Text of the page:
The days are longer and the sun is brighter, so even though snow lies deep on the ground we know that spring is coming. That means that the annual Master Gardeners Spring Symposium held on Saturday, March 19 at Frontier Regional High School is coming up, too..
This year I am presenting a slide show of Elsa Bakalar’s perennial gardens in all their glory. Elsa passed away last year, but her memory remains green for many of us. Her gardens remain an inspiration, especially knowing that she achieved those magnificent blooms and sturdy plants organically. Compost was her secret.
Elsa’s garden was certainly extraordinary, a perfect garden to be included in this year’s theme Gardening Beyond the Ordinary.
This year’s keynote speaker Sue Reed, landscape architect and author of “Energy Wise Landscape Design: A New Approach for your Home and Garden”, will talk about the ways we can all design our domestic landscapes to be sustainable and beautiful.
Reed’s book covers some familiar ways that we are used to thinking about saving energy through our plantings. I have known that windbreaks can help cut down on heating bills in the winter and that deciduous trees can help keep a house cool in the summer, cutting down on cooling bills. The trick is knowing just how and where to arrange these plantings.
Sometimes the energy Reed talks about saving is human energy. Minimizing lawn areas that have to be mowed is an energy saving project that my husband heartily endorses. If not lawn, then what? Reed talks about trees and shrubs, and even vegetable gardens, that can be grown instead of lawn. Generously sized paths and patios can be attractive design elements as well as being welcoming spaces that can be used. Ground covers can be used in areas that are not hospitable to lawn grasses, or that are not needed for social activities.
Minimizing lawn areas not only save human energy, they benefit the environment. People tend to use unnecessary amounts of fertilizers and herbicides that take energy to manufacture, and then cause problems with toxic run-off into our sewers and waterways.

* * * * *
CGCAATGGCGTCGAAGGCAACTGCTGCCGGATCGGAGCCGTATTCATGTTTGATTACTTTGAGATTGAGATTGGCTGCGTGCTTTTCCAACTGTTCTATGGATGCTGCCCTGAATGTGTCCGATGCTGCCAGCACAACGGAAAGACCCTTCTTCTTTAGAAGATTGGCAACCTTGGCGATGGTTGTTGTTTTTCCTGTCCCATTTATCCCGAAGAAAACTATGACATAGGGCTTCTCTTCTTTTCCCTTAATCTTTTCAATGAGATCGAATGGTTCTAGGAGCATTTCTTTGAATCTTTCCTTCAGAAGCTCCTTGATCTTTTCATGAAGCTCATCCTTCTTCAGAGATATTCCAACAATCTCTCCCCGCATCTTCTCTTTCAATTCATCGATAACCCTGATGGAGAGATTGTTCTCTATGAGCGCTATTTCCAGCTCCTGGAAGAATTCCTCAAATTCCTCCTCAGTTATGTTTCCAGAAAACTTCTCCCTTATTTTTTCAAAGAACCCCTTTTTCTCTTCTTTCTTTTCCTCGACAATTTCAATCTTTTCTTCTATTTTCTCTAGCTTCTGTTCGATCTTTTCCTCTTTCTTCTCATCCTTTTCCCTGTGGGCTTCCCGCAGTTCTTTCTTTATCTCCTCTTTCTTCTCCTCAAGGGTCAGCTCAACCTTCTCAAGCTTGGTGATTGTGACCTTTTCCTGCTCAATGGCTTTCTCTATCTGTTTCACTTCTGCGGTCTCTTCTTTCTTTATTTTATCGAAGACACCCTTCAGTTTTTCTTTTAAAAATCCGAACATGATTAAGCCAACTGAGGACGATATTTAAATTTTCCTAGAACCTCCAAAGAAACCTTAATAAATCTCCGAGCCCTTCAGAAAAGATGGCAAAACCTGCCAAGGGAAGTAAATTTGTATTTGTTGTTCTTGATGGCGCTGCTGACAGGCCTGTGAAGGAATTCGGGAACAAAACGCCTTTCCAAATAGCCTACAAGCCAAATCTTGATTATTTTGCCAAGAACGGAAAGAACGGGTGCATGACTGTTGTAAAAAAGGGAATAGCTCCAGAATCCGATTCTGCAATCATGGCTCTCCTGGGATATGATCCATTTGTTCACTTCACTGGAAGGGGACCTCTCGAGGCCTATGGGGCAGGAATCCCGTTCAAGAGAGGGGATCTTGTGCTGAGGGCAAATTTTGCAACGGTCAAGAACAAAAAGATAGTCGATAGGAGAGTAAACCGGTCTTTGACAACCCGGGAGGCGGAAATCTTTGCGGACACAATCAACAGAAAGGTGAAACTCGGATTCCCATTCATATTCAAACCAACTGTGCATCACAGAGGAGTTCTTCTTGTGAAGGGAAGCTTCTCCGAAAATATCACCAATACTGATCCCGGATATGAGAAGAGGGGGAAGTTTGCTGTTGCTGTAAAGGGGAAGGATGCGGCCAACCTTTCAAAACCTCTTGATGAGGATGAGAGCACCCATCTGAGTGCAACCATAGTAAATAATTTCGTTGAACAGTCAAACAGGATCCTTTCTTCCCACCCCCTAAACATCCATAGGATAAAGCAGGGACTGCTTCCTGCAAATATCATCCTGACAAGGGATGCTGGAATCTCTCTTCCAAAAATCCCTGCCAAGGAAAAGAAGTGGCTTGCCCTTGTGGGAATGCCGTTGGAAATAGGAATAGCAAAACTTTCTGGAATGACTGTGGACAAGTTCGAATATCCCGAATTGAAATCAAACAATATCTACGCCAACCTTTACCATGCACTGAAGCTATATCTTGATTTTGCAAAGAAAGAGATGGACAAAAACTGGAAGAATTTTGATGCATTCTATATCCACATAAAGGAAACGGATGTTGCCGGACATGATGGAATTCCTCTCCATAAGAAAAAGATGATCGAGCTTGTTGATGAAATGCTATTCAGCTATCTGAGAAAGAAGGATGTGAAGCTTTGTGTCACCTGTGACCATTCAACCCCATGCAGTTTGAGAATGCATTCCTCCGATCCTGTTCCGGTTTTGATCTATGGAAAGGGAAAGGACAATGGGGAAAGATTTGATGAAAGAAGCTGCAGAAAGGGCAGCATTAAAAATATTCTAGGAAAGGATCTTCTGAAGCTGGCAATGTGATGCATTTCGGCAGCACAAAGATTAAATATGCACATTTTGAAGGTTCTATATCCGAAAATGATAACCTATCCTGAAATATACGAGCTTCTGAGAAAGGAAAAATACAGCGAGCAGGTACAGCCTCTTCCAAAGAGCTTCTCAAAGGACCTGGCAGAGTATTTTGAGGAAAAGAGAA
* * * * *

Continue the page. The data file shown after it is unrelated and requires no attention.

Reed’s book is a comprehensive guide to creating an energy saving landscape that protects the environment and is beautiful, giving us pleasure for many years.
All of the 14 workshop sessions, will give practical information. Ryan Voiland who is in the process of moving his amazingly productive Red Fire Farm from Granby back to his home town of Montague, will talk about using cover crops in the garden; Jonathan Bates of Food Forest Farm Permaculture Nursery will talk about creating edible landscapes for beauty and food in the morning, and mushrooms in the afternoon. Everyone attending the mushroom workshop will go home with a log inoculated with shitake mushrooms and the promise of homegrown mushrooms later in the season.
Ed Sourdiffe, Master Gardener will once again give his always popular workshop about Easy Gardening and Simple Organic Methods for Organic Gardeners, and Wes Autio, UMass professor of pomology will reveal the secrets of pruning.
A father and daughter team, Ron and Jennifer Kujawksi will also talk about getting more out of your vegetable garden including ways to prioritize your crop selection and ways to use your space more efficiently.
Master gardener John Barry will present his talk about the importance of growing native shrubs in the morning and the afternoon. Nowadays even people who live on suburban lots are realizing the important part they can play in maintaining the local food web, supporting local birds, butterflies, and all the little creatures that may be less beautiful and less noticeable, but just as important to our environment.
Denise Lemay and Mary Ellen Warchol of Stockbridge Herbs will once again be on hand to prepare and hand out treats. In the morning they will discuss – and share – gluten free dishes; in the afternoon they’ll be whipping up all manner of classic and special salad dressings. Spring is salad season and these ladies will prepare us.
Allison Bell and Maida Goodwin, Plant Conservation volunteers will talk about Grace Greylock Niles who wrote Bog-Trotting for orchids in 1904, and was a part of the conservation movement in the early 20th century.
One kind of unusual garden that is becoming more and more popular is a “green roof”. Michael Keeney of Treefrog Landscapes will talk about the challenges and benefits of growing plants on your roof, and how to choose suitable plants.
Needless to say I am looking forward to Everything’s Coming Up Roses – tried and True Roses for Western Massachusetts presented by Tracey Putnam Culver who works at the Smith College Botanical Gardens.
The only problem with the Spring Symposium is knowing that you can only choose two of these great workshops. Very difficult.
The Master Gardeners Spring Symposium runs from 9 am to 2 pm on Saturday, March 19. The cost for the whole program is $30, or $15 to attend only the keynote talk. A delicious lunch for $7.50 is also available. It is advisable to sign up early.
Today, March 5, the Spring Bulb Show opens and runs til March 20. Hours are 10 am – 4 pm. Click here for more information.
Between the Rows February 26, 2011